Guy Scharf

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About Guy Scharf

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    Port Townsend, WA
  1. I've been receiving notices that sites I have on servers in Seattle and San Jose are being moved to Los Angeles. If you could, what's the story behind that? Are you consolidating all your west coast services in LAX, or are some staying in Seattle or San Jose? Thanks!
  2. One of my clients is running PrestaShop 1.4.8 without any performance problems.
  3. I've used Better WP Security plugin for more than a year. It does its job, and does it well. It's important to use a security plugin. If you look closely at traffic, attempts to break in are common. More common on some sites than others, for reasons unknown to me. We have regular attempts to crack our "admin" password using a wordlist. Because of a compatibility issue between two plugins, I handle those with the "Limit Logon Attempts" plugin, but Better WP Security will do the same thing. For example, we've had a distributed attack on our admin password today. There have been more than 1,000 guesses so far, originating from a botnet with computers in places like Turkey, Phillipines, Japan, Indonesia, etc. (Geographic comments based on my spot checking some IP addresses. I didn't look them all up.) Since I have the logon limiting plugin set to block the IP after only a few failures, the plugin is blocking their botnet IP by IP. We had a similar attack yesterday, beginning around 7 am and fading away in a few hours. It started earlier today and lasted longer, but faded out by afternoon. Although the attack today lasted longer, it was just as ineffectual. Better WP Security does a good job of guiding you through ways to protect your WordPress site. I use it on each of the three WordPress sites I manage.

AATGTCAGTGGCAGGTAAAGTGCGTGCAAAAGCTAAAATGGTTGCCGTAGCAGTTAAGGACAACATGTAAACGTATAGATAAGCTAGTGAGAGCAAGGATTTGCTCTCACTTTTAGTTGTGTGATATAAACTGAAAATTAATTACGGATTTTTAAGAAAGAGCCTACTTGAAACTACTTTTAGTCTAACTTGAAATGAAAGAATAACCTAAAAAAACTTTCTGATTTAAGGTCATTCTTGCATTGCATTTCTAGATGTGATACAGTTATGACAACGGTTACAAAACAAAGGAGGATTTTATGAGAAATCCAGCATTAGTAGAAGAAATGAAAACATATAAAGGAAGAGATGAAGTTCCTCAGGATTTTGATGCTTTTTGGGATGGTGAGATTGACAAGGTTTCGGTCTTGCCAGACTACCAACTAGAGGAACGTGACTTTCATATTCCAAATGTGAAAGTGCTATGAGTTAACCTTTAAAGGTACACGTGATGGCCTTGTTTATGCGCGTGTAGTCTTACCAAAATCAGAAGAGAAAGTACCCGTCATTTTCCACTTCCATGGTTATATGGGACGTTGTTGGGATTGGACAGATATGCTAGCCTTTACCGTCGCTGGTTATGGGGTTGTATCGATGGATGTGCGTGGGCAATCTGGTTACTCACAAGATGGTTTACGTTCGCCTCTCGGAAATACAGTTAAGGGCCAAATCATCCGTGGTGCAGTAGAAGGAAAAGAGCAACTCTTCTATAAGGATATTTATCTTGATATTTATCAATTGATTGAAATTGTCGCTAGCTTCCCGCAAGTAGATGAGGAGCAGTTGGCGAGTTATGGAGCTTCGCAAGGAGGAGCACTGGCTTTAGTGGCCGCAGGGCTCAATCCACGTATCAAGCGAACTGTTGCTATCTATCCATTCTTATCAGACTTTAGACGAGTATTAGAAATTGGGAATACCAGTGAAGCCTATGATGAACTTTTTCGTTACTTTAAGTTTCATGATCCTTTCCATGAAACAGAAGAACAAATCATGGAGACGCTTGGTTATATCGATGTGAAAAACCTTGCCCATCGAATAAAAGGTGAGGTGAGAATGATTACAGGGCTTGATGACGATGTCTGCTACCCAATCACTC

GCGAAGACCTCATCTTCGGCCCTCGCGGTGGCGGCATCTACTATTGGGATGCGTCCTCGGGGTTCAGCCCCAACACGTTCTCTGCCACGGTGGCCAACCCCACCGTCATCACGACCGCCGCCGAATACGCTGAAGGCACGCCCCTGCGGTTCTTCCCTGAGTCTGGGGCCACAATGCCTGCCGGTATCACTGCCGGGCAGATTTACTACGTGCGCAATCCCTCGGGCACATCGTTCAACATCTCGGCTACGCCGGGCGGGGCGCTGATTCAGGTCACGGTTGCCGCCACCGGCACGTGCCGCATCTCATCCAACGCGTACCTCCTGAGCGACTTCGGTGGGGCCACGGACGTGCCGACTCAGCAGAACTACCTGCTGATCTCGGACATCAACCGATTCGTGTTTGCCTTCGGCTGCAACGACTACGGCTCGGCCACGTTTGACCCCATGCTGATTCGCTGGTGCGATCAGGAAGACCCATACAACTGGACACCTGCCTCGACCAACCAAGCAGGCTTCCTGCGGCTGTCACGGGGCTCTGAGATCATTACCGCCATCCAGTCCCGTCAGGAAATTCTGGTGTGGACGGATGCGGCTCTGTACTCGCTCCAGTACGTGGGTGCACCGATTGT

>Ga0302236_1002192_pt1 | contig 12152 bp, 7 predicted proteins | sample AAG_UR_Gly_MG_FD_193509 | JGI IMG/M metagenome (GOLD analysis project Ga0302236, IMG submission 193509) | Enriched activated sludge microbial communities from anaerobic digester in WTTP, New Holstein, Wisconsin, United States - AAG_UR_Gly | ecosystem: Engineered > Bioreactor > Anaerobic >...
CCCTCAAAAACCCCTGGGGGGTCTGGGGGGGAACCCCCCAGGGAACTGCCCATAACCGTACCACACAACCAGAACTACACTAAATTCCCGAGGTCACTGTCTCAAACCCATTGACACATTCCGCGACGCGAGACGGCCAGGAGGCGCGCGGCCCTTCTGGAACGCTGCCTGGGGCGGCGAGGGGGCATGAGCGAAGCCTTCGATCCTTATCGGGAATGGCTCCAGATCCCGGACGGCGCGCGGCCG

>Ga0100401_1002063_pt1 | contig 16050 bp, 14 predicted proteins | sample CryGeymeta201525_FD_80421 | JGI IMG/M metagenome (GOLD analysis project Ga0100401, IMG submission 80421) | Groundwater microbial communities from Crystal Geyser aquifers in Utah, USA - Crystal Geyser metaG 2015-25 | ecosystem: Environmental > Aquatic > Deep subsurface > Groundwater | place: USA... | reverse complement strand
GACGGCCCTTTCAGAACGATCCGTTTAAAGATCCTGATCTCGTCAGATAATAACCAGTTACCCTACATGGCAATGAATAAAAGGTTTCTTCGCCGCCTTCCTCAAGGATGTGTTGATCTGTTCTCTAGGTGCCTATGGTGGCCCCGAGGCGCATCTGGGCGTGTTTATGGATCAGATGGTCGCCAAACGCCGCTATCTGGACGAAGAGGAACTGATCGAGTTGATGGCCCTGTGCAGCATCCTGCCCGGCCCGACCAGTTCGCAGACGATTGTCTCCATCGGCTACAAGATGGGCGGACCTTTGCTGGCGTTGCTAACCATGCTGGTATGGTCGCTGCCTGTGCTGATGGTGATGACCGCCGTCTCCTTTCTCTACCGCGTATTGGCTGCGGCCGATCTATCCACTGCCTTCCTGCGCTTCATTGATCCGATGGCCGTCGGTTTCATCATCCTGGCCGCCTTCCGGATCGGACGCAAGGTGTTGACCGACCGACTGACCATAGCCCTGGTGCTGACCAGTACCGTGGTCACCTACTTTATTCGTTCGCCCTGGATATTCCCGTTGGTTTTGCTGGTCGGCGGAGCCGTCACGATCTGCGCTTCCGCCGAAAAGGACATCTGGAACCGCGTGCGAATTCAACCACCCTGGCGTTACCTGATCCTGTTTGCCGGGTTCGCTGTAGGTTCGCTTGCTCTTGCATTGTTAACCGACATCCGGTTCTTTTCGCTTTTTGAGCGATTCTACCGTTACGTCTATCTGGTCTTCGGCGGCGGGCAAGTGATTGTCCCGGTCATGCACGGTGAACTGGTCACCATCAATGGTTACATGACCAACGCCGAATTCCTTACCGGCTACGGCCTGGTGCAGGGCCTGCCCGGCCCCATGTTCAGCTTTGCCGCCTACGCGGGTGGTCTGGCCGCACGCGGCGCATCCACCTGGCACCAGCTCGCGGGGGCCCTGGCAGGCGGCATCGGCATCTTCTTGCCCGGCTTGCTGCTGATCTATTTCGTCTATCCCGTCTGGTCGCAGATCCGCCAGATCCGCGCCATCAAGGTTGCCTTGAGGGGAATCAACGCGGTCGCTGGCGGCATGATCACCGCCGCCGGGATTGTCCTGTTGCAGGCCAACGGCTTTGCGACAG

4. URL is The menu bar below that says Home ...., below that is a tab that says "Account". Should be logon fields there. If not, try the logout button at the bottom of the Account tab and see if that gives you user and password fields. I think HawkHost was trying to integrate the account and help logons; perhaps there's a glitch. If none of this helps, you might try submitting a support ticket about not being able to see your support tickets.
  5. You need to logon to the help desk page, in the upper left corner. Then you see the options to view existing tickets.
  6. I recommend you submit a support ticket. HawkHost staff seem to respond more quickly to a ticket than to a forum posting.
  7. How about a discussion of the pros and cons of unlimited hosting (FrogHost) vs the HawkHost style, addressed to potential customers. What advantages, limitations, SLA, support differences can the buyer expect?
  8. I've looked at the 100% peaks on our sites. What I've found is they are often associated with a search engine crawling the site and making hundreds of requests very quickly. I've resolved this, and reduced the number of times I see 100% usage on the graph, by specifying a crawl rate in robots.txt: User-agent: * Crawl-delay: 2 I've also banned crawl engines that don't honor crawl-delay using robots.txt and/or .htaccess.
  9. It appears that when .htaccess denies access to an IP, the request is not logged in the raw access logs for the account. Is that correct? Is there any way to find out how many requests are being blocked by .htaccess? While I no longer see the requests I was trying to block in the logs, I don't really know how many are being blocked, and am curious. (I've just implemented stronger blocking in response to a botnet password guessing attack on a WordPress site, and am looking for any statistics on what it is doing.) Thanks!